In order for that to work well, we need the InChIs to be generated for every molecule in every experiment. We've been putting the InChIs in the Tags section of each experiment page and it is now on the highest priority of our Experimental Format page to make sure that it gets done quickly.

Note that these InChI's could be scraped fairly easily from every UsefulChem experiment because of the standard format for specifying the experiment page.

The only issue left to really complete the process is an automated way to add new molecules to ChemSpider. Tony says that will be done soon.

Chemical Blogspace Tags


Labels: , ,

Wednesday, June 20, 2007

Nature Precedings Rocks

Following up on my initial comments, my first two posts in Nature Precedings have appeared.

Most people have been posting Powerpoint presentations so I started there with a recent presentation at the American Chemical Society about Open Notebook Science.

Open Notebook Science Using Blogs and Wikis (doi:10.1038/npre.2007.39.1)

Next, I posted an update on the CombiUgi project by basically combining two blog posts (one and two).

It took a lot longer to do this than I expected, experimenting with the format and trying to make it fairly self-contained. I ended up using Powerpoint, which I like for its modular nature and flexibility with image-rich materials. For example, it is easy to spin off as a SlideShare document (which I just noticed supports hyperlinks while embedded - nice!).

There are a few reasons I think Precedings will be one of the key breakthrough apps for Open Science.

1) Nature Publishing Group brings a serious amount of credibility to the table. That is going to make it much easier to convince people in mainstream scientific circles to contribute and read.

2) Flexibility of format: although files must currently be submitted as Powerpoint, Word or PDF file types, the organization of the information within these files is fairly open. The "article" format is not currently required. Although there is no peer review requirement, there is definitely editorial control (which I experienced as I was asked to rewrite my first abstract). They want to make sure that submissions are genuine scientific communications.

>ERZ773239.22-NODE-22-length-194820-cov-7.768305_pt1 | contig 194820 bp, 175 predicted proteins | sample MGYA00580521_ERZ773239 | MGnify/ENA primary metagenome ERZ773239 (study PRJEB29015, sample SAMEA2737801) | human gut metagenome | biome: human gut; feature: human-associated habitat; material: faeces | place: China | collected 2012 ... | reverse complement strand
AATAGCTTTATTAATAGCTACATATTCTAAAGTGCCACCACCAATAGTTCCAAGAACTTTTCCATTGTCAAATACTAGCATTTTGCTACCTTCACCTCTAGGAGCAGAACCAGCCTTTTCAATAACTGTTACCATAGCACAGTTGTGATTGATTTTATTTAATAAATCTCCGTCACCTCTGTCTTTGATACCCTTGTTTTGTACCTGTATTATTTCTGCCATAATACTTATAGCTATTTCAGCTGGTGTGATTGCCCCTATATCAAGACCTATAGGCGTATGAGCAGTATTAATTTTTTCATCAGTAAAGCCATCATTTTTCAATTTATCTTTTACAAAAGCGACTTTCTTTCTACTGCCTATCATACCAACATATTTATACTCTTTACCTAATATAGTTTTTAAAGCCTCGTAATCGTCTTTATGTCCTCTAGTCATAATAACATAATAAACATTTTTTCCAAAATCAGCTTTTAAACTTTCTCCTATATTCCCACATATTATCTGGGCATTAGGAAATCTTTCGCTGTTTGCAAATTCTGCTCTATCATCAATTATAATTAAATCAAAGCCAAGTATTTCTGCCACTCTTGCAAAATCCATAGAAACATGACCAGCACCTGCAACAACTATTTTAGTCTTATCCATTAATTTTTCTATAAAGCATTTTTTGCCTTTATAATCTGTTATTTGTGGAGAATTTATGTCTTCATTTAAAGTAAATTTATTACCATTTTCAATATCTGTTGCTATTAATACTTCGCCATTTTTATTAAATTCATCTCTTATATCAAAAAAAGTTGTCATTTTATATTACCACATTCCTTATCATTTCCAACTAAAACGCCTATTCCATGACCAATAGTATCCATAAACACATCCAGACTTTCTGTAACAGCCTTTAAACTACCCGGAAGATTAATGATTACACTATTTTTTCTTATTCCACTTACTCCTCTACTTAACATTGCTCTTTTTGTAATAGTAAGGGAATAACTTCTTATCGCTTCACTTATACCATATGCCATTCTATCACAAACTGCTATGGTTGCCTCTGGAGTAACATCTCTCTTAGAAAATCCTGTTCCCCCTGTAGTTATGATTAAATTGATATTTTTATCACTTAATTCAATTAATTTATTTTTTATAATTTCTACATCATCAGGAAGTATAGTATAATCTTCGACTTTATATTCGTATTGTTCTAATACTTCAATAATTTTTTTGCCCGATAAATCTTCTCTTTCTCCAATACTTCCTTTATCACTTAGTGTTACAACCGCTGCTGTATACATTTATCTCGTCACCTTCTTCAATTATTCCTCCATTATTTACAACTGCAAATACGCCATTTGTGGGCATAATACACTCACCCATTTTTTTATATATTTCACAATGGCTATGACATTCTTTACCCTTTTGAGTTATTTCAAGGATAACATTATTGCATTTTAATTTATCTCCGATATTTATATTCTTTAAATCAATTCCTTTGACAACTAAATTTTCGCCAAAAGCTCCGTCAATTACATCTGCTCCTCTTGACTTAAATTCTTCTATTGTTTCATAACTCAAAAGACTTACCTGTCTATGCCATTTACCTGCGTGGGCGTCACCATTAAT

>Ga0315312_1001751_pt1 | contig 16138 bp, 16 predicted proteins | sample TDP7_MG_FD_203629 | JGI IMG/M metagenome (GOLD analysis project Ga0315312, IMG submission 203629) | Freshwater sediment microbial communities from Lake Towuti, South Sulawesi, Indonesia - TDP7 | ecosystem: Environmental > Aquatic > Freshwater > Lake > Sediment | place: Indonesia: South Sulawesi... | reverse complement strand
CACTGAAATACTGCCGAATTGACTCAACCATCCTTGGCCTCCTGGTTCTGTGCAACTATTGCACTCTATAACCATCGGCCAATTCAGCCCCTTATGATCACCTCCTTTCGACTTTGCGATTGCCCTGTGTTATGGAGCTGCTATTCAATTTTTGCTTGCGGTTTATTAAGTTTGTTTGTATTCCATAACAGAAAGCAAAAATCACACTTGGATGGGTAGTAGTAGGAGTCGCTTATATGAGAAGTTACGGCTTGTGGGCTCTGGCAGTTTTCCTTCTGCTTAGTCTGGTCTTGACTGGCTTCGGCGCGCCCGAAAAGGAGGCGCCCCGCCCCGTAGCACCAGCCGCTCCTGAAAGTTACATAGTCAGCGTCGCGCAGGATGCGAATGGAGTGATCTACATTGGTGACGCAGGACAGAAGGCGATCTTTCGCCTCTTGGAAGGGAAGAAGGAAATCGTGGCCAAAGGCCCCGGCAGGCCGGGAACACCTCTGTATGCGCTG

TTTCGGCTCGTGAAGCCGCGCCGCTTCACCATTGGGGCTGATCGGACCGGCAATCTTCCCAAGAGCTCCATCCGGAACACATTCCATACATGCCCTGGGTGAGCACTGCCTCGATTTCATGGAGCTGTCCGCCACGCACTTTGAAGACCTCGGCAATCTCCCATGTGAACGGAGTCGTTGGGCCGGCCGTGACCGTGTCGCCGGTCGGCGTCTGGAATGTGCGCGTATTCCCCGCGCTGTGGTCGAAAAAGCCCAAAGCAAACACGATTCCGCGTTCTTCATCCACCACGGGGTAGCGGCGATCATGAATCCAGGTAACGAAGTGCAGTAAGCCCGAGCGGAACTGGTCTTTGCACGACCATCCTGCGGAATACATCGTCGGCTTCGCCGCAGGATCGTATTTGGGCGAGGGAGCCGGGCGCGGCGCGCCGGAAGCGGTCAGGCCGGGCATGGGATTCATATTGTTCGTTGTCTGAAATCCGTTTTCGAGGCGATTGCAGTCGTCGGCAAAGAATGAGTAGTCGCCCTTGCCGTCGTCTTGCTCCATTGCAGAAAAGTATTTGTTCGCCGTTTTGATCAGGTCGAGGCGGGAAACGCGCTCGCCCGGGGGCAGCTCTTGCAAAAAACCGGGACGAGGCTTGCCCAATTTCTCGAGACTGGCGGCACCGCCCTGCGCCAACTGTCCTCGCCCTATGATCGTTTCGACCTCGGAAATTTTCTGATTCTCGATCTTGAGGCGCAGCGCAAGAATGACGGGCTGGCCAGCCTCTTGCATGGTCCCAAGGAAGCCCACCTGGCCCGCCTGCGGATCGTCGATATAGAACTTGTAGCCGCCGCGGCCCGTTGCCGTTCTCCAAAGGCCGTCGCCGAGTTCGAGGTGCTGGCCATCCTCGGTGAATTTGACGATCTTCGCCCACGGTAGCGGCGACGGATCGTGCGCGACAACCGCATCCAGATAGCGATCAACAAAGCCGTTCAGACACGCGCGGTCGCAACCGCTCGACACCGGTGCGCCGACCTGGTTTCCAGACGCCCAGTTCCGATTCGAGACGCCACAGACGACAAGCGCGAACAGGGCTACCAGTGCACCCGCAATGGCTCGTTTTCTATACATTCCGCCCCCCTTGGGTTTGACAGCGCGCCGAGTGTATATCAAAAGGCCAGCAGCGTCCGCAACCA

3) Referenceability: each accepted submission gets a DOI and clear citation instructions.

4) A convenient system for acknowledging collaborators as co-authors, including affiliation info.

5) Web 2.0 bells and whistles: tags, comments, RSS feeds, etc.

6) The price is right - free read/write.

7) Creative Commons License - Non-Commercial Use with Attribution.

What they do not yet accept are large data files but it looks like that is coming down the road.

Molecule Docking in Second Life

Update: Hiro posted a YouTube video of the docking - see end of post

A while back, I posted about how we have been experimenting with representing our research work on UsefulChem in Second Life. With the help of Andrew Lang (Hiro Sheridan on SL), we put up one of the molecules that we had been trying to make as an anti-malarial compound.

Hiro has now taken this to the next level and has the molecule actually moving into the binding pocket of the targeted enzyme (enoyl reductase) upon clicking on it. There are 4 hydrogen-bonding interactions between the molecules and the atoms involved are tagged in green.

I'm grateful that Hiro took the time to show the self-docking animation because it is really hard to manually connect these two 3D puzzle pieces in Second Life (give it a try! - slurl).

In order to get to this point required a considerable amount of collaboration and I would like to thank everyone involved: Goeff Hutchison, Keith Davies, Sean Gardner, Tsu-Soo Tan and Eloise Pasteur.

Wednesday, June 13, 2007

CombiUgi Says Order 2-Naphthyl Isocyanide

Two weeks ago I posted about the CombiUgi project, where I proposed that we make compounds from a combinatorial library predicted to have some potentially useful biological activity. The scientific blogosphere worked its magic and we now have a short list of compounds to make.

Rajarshi really worked hard on getting an algorithm to create the Ugi product SMILE codes and passed them through his tumor cell inhibition program. Out of about 68,000 he identified a shortlist of 21 that showed the most activity (see wiki for details). An example is shown below:

I find it very interesting that all the top hits involve 2-naphthyl isocyanide and over half involve boc-methionine. Is this real or even meaningful? We've been discussing these issues privately and I hope that Dan, Rajarshi and others continue the discussion openly.

In the meantime, we're ordering the chemicals and hopefully will have a few Ugi products to send to NCI for testing against their tumor cell lines.

The point of this excercise is not so much to prove that this model is correct or that we have found a new anti-tumor lead (though that would be nice) but that we can close the scientific loop of hypothesis-synthesis-assay in a completely open and collaborative scientific environment.